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Posts Tagged ‘bike’

Non-Portlanders, bear with me — this is a local issue, but it’s probably the sort of thing that may come up in your area too (or perhaps it already has).

Summary of the situation:  I-5 crosses the Columbia River between Oregon and Washington.  The bridge there (actually two side-by-side spans) is in need of repair/replacement/expansion due to age and increased traffic. The current Locally Preferred proposal (so designated by six local partner agencies) would “replace the existing Interstate Bridges to carry I-5 traffic, light rail, pedestrians and bicyclists across the Columbia River. The new bridges will not have a bridge lift. They will carry three through-travel lanes and up to three auxiliary lanes for entering and exiting the highway in each direction. Like today, northbound and southbound traffic would be on separate bridges.”

Problem:  Naturally, not everyone agrees with this plan.  Some think it will just encourage more car traffic and urban sprawl.  Some think we shouldn’t bother with light rail, just cars.

Why am I thinking about this today? President Bush has just designated the I-5 bridge replacement as a high priority project, which will make it happen much faster.

What I think:  I’m strongly in favor of alternative transportation.  I think we need to get out of our cars — and yes, I need to do better with that, too.  However, we aren’t going to eliminate all car and truck traffic.  In fact, one of the main reasons for fixing the I-5 bridge problem is that I-5 is a major truck route, transporting goods up and down the west coast.

We also need to have a safe crossing for the cars, trucks and busses that are on the road.   We don’t need a bridge collapsing into the Columbia River.

So, I think we do need a new bridge, along with the promised pedestrian/bike/transit upgrades.  As far as preventing increased congestion and sprawl goes, I think that’s another matter entirely.  We do need major lifestyle changes — but we’ve got to convince people in some other way, not by bottlenecking traffic or by allowing a bridge to fall into disrepair.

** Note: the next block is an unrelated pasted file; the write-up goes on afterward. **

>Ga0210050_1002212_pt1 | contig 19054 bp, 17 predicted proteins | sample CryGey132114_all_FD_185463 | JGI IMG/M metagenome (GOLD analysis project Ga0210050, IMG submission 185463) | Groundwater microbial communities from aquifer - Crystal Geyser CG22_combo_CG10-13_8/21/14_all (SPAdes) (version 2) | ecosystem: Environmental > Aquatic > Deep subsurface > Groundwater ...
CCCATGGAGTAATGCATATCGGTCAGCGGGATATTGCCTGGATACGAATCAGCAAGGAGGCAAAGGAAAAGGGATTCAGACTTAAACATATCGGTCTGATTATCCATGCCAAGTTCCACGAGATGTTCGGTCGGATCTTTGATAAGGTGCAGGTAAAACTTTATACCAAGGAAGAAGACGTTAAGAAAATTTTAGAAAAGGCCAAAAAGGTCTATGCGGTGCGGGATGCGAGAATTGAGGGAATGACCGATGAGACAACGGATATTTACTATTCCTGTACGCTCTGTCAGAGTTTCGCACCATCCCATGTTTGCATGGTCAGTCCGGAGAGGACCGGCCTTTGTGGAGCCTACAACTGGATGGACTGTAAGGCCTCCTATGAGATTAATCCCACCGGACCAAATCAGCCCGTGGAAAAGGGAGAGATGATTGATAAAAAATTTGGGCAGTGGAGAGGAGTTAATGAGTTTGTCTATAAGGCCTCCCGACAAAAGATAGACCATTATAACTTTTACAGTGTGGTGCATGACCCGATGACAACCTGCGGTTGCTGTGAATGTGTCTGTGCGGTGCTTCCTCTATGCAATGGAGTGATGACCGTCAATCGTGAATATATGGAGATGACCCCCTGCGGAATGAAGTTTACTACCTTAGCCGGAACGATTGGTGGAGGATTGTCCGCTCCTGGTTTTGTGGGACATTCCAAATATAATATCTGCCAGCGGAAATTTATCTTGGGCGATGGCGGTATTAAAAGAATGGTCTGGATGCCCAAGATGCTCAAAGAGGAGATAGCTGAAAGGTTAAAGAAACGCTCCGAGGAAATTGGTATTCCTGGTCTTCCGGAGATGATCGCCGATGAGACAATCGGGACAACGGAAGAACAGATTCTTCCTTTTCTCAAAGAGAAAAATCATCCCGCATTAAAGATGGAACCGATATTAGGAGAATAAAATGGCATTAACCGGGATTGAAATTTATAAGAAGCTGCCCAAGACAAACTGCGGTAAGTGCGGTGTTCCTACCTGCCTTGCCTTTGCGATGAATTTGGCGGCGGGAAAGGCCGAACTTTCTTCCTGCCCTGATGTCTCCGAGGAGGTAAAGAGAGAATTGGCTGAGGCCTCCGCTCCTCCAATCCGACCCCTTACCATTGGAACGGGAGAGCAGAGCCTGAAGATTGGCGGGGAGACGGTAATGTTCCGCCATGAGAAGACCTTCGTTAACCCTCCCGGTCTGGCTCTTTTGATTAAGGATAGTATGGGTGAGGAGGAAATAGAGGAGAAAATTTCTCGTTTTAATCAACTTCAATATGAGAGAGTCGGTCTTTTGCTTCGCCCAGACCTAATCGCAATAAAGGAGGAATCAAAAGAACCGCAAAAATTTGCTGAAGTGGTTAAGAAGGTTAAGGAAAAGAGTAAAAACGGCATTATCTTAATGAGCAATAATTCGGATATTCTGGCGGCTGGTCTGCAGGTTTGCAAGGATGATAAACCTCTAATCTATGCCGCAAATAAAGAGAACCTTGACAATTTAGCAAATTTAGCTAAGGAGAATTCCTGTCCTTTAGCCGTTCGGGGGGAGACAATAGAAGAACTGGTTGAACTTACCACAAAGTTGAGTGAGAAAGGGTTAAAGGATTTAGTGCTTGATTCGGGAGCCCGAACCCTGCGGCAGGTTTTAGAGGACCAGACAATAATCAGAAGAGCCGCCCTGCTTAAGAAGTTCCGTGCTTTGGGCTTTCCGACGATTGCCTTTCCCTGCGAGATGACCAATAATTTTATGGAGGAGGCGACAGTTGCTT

However, the issue is even more complex than thatOther potential problems include contamination of Vancouver, Washington’s drinking water resulting from bridge construction, air and noise pollution affecting residents near the construction site (many of them low income), and possible effects on endangered species of fish in the Columbia River.

After reading all of that today, I’m still somewhat reluctantly in favor of the current proposal.  I think it best balances the needs of area residents.  I do think the project managers should be required to take all possible measures to protect the environment and area residents, though.

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I haven’t been commuting to work recently, as I haven’t been working.  I’ve been laid off for almost two weeks now.  My interest in biking and bussing hasn’t waned, though.  I’ve been taking some short rides to the park and the store, and I’m planning to fix up my bike a bit, although I don’t want to spend too much money on my piece of JC Penney junk.

So, for your reading pleasure today, I’ve got two pieces of alternative, car-free transportation news.

First up, the city of San Francisco plans to require businesses with 20 or more employees to provide some sort of transit benefit.  Their choices would be:

  • Provide employees with transit passes or vanpool reimbursement,
  • Provide door to door shuttle service for employees, OR
  • Provide pre-tax transit reimbursement accounts for employees (similar to health care or child care reimbursement accounts), so that employees can use pre-tax money to pay for transit passes.